by Prof. Eyal Zisser
It is doubtful that Assad could have survived this long without the financial aid Iran has afforded Syria, but the assistance lent to him by Hezbollah has also been crucial to his ability to maintain his grip on the regime.
The Syrian revolution will soon mark its fourth anniversary. The uprising, which turned into a bloody civil war, has all but obliterated the country, which is still under President Bashar Assad's rule.
Syria proper has been reduced to a narrow, north-bound strip stretching from Damascus through Aleppo, to the Alawite provinces along the coast; what was once eastern Syria is now an Islamic caliphate controlled by the Islamic State group, and the rest of Syria is controlled by various rebel groups.
There is little left of Syria as we knew it, with the exception of one thing -- the strategic alliance between Damascus, Tehran and Hezbollah, which has only grown stronger over the past few years. The deeper Assad has become embroiled in the quagmire of civil war, the more dependent he has become on his Iranian ally and its proxy, Hezbollah.
It is doubtful that Assad could have survived this long without the financial aid Iran has afforded Syria, but the assistance lent to him by Hezbollah has also been crucial to his ability to maintain his grip on the regime. The thousands of Hezbollah fighters sent to battle the rebels may not have been able to defeat them, but it is Hezbollah's hundreds of wounded and dead that have been keeping Assad in power.
Iran and Hezbollah have made it their mission to save Assad, because Syria is pivotal to the Shiite axis they seek to install between Tehran, Baghdad, Damascus and Beirut. Syria is Iran's gateway to the Mediterranean, as well as a crucial supply route through which Iran continues to arm Hezbollah with tens of thousands of missiles.
Assad, for his part, feels obligated to do his Shiite allies' bidding. After all, for years emissaries from Washington and Jerusalem whispered in his ear that he should sever his ties with the axis of evil, strike a peace deal with Israel and restore diplomatic relations with the U.S., but at the moment of truth, the U.S. became his adversary while Iran rallied to his side.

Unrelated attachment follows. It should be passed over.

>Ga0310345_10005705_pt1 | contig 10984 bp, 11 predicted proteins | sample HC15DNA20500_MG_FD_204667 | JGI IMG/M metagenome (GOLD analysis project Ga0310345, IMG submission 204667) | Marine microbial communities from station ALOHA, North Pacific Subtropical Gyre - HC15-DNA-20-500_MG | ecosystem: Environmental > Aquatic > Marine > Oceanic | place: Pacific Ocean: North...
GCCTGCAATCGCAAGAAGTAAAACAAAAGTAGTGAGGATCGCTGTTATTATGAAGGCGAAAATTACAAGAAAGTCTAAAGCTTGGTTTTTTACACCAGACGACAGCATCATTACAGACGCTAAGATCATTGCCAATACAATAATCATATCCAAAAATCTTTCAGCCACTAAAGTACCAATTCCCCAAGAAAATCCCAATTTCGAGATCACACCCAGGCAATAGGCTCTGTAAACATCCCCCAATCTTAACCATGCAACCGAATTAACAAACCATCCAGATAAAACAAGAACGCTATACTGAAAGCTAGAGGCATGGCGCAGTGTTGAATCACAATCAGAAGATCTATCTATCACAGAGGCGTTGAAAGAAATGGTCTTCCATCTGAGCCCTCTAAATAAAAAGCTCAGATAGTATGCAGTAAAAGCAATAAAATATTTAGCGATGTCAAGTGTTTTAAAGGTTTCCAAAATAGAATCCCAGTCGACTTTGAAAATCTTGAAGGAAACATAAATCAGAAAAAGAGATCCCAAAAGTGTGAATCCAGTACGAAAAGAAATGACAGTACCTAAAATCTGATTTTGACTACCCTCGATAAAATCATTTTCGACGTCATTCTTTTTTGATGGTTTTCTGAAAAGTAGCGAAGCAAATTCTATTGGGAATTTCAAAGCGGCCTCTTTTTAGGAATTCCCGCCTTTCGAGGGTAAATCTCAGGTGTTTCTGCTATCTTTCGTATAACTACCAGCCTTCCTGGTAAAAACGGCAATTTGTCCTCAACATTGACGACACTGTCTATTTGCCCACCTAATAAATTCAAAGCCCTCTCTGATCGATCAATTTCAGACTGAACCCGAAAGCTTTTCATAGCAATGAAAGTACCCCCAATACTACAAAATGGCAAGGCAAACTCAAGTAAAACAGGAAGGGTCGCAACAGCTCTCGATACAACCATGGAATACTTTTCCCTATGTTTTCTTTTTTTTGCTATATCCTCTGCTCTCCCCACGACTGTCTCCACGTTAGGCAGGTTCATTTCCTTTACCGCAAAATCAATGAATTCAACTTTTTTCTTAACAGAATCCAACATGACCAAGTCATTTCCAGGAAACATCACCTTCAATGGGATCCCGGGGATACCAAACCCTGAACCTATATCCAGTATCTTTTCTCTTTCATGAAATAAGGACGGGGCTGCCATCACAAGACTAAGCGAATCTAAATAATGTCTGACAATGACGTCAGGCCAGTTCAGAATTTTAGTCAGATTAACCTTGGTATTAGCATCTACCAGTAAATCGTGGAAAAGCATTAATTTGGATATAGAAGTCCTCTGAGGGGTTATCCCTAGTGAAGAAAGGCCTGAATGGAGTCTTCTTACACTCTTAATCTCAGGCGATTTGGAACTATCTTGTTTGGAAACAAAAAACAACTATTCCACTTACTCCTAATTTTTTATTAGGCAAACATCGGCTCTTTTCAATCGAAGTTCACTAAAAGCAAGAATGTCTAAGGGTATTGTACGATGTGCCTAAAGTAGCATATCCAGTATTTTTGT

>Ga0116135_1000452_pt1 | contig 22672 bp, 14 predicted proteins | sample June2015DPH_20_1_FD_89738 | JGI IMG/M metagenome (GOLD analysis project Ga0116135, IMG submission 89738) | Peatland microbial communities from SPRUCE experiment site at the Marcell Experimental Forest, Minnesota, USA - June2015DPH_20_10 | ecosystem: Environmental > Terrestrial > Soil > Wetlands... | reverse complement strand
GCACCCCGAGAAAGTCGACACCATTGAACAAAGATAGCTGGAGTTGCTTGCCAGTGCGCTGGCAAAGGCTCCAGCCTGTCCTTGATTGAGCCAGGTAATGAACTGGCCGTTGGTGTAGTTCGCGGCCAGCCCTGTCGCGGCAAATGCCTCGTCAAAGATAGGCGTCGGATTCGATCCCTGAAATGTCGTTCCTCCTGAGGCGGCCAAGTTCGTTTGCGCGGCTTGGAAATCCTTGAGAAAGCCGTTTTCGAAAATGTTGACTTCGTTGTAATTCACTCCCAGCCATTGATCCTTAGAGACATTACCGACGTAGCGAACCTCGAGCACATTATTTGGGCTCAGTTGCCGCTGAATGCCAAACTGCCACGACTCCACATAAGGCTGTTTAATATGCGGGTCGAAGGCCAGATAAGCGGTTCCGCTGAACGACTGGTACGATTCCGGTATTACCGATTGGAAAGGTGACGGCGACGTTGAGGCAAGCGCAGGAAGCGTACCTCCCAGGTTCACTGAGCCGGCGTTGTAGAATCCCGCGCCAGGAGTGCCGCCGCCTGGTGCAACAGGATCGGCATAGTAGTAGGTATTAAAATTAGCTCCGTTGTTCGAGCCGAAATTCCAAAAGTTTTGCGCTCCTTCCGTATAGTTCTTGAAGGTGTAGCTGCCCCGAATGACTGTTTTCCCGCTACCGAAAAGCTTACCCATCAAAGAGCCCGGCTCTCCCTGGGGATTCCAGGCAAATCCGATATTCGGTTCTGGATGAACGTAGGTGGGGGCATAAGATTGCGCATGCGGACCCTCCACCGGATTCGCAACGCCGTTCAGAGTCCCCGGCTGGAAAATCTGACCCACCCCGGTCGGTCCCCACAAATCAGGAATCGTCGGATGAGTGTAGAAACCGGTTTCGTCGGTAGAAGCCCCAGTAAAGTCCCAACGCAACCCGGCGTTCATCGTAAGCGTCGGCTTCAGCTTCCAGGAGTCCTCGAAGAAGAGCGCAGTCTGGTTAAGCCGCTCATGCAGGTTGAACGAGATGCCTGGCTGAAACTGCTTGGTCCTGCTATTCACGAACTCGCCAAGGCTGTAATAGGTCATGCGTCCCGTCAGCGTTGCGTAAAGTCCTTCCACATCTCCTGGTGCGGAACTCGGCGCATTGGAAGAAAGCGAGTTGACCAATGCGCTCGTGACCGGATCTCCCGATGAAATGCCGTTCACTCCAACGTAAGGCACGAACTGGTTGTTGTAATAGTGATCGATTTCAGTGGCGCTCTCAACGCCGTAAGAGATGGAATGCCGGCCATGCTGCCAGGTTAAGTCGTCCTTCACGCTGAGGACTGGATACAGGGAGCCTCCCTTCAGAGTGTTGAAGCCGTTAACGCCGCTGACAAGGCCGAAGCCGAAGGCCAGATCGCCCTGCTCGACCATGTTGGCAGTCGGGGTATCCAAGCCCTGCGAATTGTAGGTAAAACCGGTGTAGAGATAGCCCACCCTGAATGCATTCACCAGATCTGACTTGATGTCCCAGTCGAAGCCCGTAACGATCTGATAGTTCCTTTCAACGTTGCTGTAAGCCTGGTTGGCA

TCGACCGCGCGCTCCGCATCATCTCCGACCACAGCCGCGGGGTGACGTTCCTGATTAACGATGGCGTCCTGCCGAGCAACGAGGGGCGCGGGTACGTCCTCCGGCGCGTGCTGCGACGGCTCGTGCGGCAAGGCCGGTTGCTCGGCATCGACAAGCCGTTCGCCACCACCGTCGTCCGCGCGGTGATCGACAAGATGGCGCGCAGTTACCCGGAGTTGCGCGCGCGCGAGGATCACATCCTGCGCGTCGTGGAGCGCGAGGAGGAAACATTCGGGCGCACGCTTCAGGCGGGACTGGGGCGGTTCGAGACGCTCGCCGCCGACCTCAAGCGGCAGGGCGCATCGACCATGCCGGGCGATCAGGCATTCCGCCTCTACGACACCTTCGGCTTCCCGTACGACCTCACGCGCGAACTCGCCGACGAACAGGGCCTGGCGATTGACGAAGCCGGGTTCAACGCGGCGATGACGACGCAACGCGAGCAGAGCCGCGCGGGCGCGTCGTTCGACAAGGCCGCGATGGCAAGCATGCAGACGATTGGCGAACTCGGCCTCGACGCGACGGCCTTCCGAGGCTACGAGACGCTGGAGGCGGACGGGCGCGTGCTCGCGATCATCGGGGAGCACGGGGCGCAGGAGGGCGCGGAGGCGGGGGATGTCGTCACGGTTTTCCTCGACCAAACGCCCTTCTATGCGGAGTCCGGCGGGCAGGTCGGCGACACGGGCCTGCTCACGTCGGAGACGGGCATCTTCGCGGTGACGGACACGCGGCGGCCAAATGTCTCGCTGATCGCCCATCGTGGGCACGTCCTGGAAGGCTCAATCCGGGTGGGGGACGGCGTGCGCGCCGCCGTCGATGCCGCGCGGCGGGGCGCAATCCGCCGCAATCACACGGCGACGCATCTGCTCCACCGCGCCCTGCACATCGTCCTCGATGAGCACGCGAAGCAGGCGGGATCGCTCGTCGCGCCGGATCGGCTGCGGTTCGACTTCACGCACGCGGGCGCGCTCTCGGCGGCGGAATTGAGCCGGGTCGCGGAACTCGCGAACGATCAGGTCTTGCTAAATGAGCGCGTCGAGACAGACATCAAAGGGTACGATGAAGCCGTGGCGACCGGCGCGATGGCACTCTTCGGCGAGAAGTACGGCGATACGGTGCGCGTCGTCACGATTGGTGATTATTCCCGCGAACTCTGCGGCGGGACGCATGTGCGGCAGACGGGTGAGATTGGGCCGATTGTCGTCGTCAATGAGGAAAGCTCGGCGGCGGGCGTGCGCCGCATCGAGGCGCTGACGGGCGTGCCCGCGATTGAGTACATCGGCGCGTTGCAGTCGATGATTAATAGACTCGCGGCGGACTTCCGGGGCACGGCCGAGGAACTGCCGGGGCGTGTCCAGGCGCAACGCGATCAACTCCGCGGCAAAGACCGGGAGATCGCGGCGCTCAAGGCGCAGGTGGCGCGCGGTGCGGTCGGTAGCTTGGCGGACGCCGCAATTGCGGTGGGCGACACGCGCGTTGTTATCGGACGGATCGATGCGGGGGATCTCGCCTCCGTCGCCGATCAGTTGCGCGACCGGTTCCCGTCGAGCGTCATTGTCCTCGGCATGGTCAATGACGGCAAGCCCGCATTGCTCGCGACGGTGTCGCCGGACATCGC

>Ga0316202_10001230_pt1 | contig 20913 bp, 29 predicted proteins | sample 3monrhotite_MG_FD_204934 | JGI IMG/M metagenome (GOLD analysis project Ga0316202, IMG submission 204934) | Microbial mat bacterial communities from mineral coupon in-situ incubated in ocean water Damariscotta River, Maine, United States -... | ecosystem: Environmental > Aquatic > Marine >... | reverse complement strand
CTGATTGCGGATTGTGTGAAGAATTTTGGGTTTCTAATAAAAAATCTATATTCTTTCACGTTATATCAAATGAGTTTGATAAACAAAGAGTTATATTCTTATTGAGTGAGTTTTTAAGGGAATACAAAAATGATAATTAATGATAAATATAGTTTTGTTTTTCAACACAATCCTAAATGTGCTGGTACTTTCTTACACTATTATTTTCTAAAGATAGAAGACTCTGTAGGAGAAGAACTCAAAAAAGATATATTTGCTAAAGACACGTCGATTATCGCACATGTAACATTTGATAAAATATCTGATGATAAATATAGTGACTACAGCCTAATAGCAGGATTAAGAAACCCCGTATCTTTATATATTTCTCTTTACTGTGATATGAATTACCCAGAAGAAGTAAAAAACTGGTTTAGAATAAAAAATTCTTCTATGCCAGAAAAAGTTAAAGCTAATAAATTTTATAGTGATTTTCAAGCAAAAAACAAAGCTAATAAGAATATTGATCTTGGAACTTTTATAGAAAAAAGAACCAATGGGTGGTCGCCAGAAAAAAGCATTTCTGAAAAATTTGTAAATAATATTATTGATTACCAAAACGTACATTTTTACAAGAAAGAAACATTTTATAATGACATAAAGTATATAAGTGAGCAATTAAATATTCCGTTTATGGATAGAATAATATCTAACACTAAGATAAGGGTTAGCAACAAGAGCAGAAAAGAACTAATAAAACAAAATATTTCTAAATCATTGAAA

Syria's alliance with Iran and Hezbollah is so strong that Assad has not thought twice before giving his allies what little he has left, including his Russian-made weapons. These weapons are of no use in his war against the rebels, but for Hezbollah -- as admitted by Israel -- these are game-changing arms, which are likely to give it a significant advantage in any future conflict with Israel. Hezbollah, for its part, has thrown its full force behind Assad, while still diligently working to bolster its abilities versus Israel; as if Syria is not ravaged by civil war, and as if it has not lost hundreds of operatives in the fighting.
Any future conflict between Israel and Hezbollah will be based -- much like any conflict with Hamas in the Gaza Strip -- on missile arsenals and terrorist cells that would most likely use tunnels to clash with security forces and attack Israeli civilians. This is why Hezbollah is adamant to remain war-ready when it comes to Israel, despite the war in Syria.
Hezbollah is also adamant on continuing to generate its own deterrence, which has so far caused Israel to be wary of mounting an airstrike in Lebanon, over concerns of the Shiite terrorist group's reaction. According to foreign media reports, Israel has opted instead to take advantage of Assad's weaknesses and stage strikes on Syrian soil, assuming that Assad would, as usual, prefer to contain the situation rather than respond.
With all due respect to civil wars, Israel still remains a top priority for its enemies.
Prof. Eyal Zisser
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